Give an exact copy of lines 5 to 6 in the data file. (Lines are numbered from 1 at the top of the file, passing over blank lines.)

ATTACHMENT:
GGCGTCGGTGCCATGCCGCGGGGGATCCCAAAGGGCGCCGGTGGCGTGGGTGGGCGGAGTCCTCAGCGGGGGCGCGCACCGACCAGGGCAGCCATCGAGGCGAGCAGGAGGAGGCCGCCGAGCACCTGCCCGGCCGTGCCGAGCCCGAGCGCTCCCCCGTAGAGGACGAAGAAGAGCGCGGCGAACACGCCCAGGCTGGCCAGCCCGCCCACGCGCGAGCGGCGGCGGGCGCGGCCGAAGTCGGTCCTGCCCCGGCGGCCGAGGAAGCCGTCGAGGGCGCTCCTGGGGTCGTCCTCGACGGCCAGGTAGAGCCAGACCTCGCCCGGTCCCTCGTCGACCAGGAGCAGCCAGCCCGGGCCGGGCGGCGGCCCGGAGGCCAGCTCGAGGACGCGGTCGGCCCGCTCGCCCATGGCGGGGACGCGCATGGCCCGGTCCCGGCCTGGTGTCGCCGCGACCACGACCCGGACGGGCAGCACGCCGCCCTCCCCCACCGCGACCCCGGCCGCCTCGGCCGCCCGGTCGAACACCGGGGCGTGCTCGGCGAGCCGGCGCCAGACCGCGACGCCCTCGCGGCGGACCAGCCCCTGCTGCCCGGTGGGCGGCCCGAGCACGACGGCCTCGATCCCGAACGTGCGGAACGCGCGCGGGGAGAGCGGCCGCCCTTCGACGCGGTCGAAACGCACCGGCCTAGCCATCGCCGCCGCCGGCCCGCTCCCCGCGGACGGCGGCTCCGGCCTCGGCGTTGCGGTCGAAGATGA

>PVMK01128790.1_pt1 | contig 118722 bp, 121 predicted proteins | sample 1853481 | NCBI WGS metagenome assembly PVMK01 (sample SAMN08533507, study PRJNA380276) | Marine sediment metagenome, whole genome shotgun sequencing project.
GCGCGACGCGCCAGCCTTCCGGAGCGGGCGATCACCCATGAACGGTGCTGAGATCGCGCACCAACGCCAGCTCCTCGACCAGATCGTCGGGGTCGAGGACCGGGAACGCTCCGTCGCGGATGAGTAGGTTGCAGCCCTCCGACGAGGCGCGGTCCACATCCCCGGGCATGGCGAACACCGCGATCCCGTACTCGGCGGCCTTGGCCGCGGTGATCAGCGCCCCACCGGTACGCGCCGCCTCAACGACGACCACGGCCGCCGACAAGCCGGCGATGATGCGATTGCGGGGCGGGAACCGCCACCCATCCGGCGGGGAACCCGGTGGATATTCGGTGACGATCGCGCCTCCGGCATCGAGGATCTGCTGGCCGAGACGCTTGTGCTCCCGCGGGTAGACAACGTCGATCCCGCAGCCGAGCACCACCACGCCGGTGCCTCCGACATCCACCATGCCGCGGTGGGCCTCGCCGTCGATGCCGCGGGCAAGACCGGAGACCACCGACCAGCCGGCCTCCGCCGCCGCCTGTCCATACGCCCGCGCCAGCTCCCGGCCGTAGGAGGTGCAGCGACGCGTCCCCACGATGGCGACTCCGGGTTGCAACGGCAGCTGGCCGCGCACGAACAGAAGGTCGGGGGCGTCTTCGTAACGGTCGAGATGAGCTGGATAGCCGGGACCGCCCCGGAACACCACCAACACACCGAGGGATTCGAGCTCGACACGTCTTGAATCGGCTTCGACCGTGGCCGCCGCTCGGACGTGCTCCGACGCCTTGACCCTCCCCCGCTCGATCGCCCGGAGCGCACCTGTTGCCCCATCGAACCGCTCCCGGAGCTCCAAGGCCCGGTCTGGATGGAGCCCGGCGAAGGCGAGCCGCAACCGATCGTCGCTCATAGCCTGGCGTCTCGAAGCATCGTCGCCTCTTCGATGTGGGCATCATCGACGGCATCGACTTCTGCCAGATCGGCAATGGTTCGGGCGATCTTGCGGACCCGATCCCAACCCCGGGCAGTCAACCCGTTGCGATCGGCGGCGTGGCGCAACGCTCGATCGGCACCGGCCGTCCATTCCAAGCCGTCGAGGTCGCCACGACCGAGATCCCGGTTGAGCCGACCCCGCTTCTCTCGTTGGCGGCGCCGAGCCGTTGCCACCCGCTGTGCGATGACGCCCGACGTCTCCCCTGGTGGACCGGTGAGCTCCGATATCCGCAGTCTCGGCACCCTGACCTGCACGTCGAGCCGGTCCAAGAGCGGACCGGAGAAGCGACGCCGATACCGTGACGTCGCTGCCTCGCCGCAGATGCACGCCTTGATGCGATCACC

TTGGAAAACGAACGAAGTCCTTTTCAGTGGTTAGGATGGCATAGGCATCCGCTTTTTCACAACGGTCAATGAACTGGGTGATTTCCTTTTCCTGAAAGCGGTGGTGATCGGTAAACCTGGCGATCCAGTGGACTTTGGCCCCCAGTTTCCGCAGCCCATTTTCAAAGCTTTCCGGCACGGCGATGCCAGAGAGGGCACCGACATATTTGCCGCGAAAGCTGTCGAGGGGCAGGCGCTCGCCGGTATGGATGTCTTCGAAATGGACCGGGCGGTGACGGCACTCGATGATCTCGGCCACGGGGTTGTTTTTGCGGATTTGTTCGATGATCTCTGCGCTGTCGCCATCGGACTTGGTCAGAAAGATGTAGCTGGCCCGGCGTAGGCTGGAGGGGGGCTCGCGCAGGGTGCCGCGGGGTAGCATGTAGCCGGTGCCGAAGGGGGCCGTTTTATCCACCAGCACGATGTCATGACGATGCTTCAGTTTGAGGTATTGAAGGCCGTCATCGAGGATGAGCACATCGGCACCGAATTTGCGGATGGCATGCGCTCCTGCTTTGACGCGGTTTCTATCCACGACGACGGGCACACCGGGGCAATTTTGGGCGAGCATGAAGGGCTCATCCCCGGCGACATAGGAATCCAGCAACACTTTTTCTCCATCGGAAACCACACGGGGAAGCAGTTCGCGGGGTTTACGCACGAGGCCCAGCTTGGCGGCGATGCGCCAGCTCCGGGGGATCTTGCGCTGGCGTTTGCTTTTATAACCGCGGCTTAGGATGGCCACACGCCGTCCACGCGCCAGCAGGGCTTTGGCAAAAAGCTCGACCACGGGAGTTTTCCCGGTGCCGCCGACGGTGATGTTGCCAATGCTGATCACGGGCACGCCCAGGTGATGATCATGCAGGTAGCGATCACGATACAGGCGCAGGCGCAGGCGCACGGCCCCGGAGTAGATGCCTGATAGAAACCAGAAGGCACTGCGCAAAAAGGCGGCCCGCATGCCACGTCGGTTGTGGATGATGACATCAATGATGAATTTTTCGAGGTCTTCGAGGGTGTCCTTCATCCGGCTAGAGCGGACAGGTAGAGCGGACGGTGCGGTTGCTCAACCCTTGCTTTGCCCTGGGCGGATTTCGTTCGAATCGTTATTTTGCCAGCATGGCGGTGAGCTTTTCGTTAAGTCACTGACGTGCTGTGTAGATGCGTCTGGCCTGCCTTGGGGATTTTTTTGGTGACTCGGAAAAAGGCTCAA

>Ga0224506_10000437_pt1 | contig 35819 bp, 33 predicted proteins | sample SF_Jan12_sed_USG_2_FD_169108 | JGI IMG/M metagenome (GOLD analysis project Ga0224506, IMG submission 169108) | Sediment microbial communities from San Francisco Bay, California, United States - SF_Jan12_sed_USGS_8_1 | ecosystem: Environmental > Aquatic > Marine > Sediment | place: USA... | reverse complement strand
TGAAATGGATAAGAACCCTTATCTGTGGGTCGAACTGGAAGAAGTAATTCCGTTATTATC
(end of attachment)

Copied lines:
>Ga0224506_10000437_pt1 | contig 35819 bp, 33 predicted proteins | sample SF_Jan12_sed_USG_2_FD_169108 | JGI IMG/M metagenome (GOLD analysis project Ga0224506, IMG submission 169108) | Sediment microbial communities from San Francisco Bay, California, United States - SF_Jan12_sed_USGS_8_1 | ecosystem: Environmental > Aquatic > Marine > Sediment | place: USA... | reverse complement strand
TGAAATGGATAAGAACCCTTATCTGTGGGTCGAACTGGAAGAAGTAATTCCGTTATTATC